Outreach Position Sparks Interest in Physics Among K-12 Students
By Kirsten HeuringMedia Inquiries
- Associate Dean for Communications, MCS
Byron Daniel wondered why students did not enter physics.
"Thinking back to when I was a child, I remember that physics was usually presented as a subject too complex or impossible to master," said Daniel, a doctoral candidate in Carnegie Mellon University's Department of Physics. "Physics is a difficult subject, yes, but like riding a bicycle one can both learn and master physics with proper guidance and practice."
As the first person to hold the physics diversity and outreach teaching assistant position, Daniel would visit schools and offer teachers and resources to better tackle the subject.
The position was initially suggested by Carl Rodriguez, assistant professor of physics. Graduate students in the TA position spend 15 hours a week reaching out into the community and promoting diverse voices in physics. The pilot program, approved by Rebecca Doerge, the Glen de Vries Dean of Mellon College of Science, and Scott Dodelson, professor and department head of physics, is now in its third year.
"Historically, physics has not been a very welcoming place for women or for most minorities," Dodelson said. "We understand some of the reasons, and we're trying to address them, but we really have to turn to the input we get from younger people with different perspectives."
Daniel saw the position as a way to introduce young people to physics in a more accessible way. He used the role to create opportunities for underrepresented elementary, middle and high school students to learn more about physics and consider future careers
"I felt failure on my part would mean that the students of Pittsburgh would be deprived of opportunities that they so desperately need," Daniel said. "So, I spent the year working very hard to establish connections between Pittsburgh Public Schools and the Physics Department."
Though the pandemic hindered some options, such as in-person demonstrations, Daniel laid a strong foundation for his successor and fellow graduate student, Sindhu Murthy, to expand.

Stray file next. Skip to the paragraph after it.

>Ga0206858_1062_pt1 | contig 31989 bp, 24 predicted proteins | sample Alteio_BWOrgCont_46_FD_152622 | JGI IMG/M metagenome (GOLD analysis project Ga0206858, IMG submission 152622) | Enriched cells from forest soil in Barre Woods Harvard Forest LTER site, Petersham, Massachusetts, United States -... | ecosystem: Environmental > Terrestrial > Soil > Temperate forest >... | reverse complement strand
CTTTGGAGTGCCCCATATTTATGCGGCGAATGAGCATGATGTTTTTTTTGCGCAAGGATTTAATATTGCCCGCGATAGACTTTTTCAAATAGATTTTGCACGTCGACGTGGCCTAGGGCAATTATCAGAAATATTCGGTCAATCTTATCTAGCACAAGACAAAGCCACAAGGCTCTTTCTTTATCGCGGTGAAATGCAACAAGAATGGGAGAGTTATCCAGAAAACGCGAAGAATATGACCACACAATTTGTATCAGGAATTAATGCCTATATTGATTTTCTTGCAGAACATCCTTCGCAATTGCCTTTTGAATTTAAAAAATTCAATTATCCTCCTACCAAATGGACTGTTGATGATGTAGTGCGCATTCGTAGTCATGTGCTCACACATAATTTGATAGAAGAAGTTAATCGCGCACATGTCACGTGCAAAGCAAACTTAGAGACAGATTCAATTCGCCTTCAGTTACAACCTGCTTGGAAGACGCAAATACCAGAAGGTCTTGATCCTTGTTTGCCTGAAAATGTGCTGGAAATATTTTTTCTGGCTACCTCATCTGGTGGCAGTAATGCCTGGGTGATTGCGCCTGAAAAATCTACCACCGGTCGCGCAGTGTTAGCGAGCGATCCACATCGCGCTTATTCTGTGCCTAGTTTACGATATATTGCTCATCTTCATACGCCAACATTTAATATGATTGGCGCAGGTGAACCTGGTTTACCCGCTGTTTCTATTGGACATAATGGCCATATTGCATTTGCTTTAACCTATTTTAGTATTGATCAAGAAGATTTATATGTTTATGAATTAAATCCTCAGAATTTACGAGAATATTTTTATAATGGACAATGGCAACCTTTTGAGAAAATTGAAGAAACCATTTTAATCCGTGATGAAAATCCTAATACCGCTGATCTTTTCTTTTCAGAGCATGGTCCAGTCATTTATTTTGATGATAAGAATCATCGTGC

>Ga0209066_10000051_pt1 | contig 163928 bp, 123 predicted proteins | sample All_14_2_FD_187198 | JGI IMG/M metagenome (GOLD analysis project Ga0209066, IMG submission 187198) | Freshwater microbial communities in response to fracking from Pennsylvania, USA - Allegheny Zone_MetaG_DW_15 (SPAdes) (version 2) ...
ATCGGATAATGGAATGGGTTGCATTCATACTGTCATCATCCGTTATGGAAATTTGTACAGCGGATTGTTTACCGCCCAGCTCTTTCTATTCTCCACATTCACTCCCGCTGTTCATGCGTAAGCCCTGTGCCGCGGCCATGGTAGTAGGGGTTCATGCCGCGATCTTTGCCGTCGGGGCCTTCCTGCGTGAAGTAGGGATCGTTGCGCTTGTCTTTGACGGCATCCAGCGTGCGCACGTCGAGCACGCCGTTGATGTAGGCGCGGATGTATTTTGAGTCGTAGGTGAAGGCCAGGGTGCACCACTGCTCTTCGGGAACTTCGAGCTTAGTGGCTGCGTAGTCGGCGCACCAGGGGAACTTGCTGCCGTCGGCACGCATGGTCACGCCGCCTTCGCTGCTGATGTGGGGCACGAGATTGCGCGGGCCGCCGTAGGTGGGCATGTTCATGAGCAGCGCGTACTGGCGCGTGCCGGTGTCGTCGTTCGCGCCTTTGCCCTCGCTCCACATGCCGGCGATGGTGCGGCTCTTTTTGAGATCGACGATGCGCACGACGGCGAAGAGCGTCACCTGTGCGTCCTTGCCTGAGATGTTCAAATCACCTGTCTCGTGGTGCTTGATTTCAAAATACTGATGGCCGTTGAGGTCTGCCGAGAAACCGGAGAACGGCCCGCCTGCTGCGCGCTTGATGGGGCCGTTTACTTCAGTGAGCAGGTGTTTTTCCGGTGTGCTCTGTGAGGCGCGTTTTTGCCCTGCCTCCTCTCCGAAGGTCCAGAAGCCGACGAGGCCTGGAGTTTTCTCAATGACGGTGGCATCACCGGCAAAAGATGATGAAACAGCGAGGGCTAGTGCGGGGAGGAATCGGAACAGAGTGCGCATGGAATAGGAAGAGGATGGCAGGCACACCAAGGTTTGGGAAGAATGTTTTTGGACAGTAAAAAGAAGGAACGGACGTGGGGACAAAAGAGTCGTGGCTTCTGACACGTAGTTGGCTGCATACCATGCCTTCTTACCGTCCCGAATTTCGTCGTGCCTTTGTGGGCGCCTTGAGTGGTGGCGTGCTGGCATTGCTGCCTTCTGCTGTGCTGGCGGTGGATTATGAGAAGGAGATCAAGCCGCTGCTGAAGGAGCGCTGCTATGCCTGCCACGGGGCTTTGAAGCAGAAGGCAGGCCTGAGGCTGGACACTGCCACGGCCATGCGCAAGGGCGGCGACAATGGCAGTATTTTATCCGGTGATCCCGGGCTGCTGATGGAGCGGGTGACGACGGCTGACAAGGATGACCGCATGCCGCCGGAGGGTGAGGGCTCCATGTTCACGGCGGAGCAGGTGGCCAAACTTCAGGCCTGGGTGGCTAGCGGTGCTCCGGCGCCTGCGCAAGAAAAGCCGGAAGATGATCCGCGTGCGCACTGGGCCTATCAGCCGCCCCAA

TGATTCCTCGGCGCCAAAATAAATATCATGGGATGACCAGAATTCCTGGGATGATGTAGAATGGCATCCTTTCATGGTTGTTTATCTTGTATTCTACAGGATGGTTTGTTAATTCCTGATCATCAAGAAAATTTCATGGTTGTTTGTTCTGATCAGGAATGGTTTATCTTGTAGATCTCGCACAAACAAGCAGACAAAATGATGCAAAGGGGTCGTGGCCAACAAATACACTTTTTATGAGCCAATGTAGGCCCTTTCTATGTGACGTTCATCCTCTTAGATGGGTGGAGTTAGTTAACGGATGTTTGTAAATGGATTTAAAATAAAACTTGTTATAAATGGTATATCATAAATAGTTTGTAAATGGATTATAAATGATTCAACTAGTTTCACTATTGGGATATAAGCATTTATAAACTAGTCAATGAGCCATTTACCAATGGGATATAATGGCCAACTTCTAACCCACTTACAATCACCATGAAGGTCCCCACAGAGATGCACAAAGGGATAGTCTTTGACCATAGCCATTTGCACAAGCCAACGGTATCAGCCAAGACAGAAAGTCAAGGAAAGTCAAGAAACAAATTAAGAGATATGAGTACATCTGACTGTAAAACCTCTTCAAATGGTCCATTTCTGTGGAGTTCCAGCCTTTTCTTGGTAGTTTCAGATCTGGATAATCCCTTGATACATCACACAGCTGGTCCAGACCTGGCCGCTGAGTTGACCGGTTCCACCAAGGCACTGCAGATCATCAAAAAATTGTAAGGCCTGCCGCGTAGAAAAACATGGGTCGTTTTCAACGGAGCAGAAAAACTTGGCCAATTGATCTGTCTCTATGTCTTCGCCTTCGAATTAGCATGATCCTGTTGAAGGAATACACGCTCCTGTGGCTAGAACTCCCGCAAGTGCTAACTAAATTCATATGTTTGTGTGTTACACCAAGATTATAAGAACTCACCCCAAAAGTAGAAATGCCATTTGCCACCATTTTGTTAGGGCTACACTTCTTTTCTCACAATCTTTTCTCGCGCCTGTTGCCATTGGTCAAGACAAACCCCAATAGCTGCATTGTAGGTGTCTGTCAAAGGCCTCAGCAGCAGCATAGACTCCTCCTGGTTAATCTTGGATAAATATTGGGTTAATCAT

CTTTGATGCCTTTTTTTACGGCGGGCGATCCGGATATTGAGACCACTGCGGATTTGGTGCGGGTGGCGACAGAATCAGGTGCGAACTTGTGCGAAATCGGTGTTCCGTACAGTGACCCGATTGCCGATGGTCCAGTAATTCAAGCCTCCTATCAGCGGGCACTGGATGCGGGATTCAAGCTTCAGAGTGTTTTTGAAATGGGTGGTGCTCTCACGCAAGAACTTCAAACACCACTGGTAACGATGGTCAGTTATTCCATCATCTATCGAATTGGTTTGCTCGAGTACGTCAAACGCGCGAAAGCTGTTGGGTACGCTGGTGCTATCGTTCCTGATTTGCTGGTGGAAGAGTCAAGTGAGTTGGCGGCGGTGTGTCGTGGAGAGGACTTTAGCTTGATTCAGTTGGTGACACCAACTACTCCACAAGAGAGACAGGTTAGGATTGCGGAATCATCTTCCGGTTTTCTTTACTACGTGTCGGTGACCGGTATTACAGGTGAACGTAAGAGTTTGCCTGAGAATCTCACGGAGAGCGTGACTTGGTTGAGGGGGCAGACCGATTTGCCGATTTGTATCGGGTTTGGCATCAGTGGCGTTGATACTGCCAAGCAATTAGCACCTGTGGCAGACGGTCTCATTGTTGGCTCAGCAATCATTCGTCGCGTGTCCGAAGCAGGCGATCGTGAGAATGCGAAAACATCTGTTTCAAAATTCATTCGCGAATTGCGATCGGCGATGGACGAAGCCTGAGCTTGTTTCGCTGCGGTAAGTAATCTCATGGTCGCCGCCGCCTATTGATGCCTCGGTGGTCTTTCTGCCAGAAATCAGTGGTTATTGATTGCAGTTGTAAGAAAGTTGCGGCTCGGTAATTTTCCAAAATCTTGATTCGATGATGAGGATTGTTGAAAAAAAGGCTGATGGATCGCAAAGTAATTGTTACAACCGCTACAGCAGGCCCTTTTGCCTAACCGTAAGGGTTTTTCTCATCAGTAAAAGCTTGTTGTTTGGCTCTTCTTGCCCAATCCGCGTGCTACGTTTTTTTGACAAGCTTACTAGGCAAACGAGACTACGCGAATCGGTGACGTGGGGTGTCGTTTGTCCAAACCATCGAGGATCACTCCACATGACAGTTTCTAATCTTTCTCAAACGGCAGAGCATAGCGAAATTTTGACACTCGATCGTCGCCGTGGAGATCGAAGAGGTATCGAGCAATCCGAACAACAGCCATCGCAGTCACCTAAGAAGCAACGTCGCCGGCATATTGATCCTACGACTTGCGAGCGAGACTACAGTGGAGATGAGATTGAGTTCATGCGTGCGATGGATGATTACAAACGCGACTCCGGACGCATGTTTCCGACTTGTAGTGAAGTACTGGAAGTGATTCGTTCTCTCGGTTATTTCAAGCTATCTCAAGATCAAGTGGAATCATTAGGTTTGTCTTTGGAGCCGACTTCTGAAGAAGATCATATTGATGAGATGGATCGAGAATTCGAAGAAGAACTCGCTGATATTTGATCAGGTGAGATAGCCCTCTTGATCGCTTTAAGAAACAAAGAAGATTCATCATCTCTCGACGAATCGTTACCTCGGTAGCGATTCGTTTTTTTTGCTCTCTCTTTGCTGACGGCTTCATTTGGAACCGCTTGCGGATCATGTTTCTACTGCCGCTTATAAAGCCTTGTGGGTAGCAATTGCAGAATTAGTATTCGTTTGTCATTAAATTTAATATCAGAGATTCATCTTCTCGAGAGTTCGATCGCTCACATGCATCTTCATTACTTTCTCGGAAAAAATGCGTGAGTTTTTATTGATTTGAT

Murthy knew Daniel from classes, and they shared concerns about how few students from underrepresented backgrounds were in physics. She used many of the connections Daniel had formed and created more in-person programs for students. She and other physics students went into Pittsburgh Public Schools and demonstrated multiple physics experiments.
"We spent an entire day with the students doing demos, taking their questions and keeping them engaged," Murthy said. "I heard afterward a lot of students were very happy to see me. I think it was because they identified with someone like me, and I was demonstrating exciting instruments and explaining the physics. That had an impact on the students, and I am really proud of being that face."
Besides offering resources to schools, Murthy provides physics students a sounding board. She listens to their thoughts on issues related to diversity and outreach then shares some of the themes with the department.
"It's a really good thing that the Physics Department is trying to get fresh voices in there, because if there's too much of the old way of doing things, it'll potentially steer bright young people away," Murthy said.
Murthy's teaching assistant term will end this August. She, Dodelson and Daniel said they hope the position continues and expands in the future.
"The college and university are really committed to making changes," Dodelson said. "This is one of the best ways I've seen of really making changes. People are really working hard to make things happen."
Daniel said he hopes that similar positions emerge across the university. "I hope that more departments at CMU adopt this position," Daniel said.
"Over the past two years, I have had the chance to see the positive impact that Sindhu and I had on physics education in Pittsburgh. I would love for other CMU STEM departments to have similar positive impacts."